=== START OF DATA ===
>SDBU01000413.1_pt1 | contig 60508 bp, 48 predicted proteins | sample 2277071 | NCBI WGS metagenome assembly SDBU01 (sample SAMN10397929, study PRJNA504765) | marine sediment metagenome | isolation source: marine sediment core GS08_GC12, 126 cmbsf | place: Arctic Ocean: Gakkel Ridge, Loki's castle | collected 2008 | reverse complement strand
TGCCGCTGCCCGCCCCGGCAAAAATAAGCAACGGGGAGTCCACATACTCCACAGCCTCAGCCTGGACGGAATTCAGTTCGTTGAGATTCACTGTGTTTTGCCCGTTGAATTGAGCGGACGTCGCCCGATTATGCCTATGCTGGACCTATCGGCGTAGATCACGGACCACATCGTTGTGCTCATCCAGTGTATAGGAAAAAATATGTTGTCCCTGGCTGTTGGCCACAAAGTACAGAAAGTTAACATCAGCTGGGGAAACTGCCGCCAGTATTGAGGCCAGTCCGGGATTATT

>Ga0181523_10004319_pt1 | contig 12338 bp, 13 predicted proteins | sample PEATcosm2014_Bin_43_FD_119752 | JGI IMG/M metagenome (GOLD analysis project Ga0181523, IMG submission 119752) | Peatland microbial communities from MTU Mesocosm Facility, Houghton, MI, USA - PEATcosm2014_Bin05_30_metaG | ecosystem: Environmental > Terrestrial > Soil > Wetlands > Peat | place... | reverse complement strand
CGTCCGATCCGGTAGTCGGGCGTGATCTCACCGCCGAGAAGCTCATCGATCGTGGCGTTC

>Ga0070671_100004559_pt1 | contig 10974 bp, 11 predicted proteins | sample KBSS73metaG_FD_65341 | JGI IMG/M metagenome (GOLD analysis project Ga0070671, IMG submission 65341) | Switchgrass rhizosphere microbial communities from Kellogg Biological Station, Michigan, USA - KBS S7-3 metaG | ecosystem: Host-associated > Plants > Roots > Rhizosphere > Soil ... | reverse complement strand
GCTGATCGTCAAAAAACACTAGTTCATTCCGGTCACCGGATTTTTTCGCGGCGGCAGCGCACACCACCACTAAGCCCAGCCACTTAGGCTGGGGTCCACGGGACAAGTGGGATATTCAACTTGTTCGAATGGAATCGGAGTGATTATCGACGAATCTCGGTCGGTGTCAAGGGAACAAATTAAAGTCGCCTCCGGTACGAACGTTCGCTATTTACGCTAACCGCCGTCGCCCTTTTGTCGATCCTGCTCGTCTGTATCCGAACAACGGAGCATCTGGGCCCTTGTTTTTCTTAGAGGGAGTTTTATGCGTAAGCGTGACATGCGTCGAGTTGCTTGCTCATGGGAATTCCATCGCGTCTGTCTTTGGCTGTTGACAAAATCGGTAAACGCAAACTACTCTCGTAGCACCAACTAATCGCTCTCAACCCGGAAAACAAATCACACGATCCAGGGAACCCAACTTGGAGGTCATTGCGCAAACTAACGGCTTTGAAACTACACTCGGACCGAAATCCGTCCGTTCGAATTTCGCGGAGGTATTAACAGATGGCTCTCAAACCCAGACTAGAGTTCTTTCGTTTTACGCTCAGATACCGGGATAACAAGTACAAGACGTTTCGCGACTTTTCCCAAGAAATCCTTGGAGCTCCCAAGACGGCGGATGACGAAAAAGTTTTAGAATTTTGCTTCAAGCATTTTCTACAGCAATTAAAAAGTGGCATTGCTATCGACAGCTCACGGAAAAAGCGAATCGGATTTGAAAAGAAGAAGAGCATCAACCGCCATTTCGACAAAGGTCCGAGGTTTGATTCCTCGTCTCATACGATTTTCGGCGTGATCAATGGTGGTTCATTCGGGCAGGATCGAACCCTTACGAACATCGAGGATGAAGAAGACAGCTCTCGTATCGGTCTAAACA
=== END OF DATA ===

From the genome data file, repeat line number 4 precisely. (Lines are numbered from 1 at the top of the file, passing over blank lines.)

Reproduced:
CGTCCGATCCGGTAGTCGGGCGTGATCTCACCGCCGAGAAGCTCATCGATCGTGGCGTTC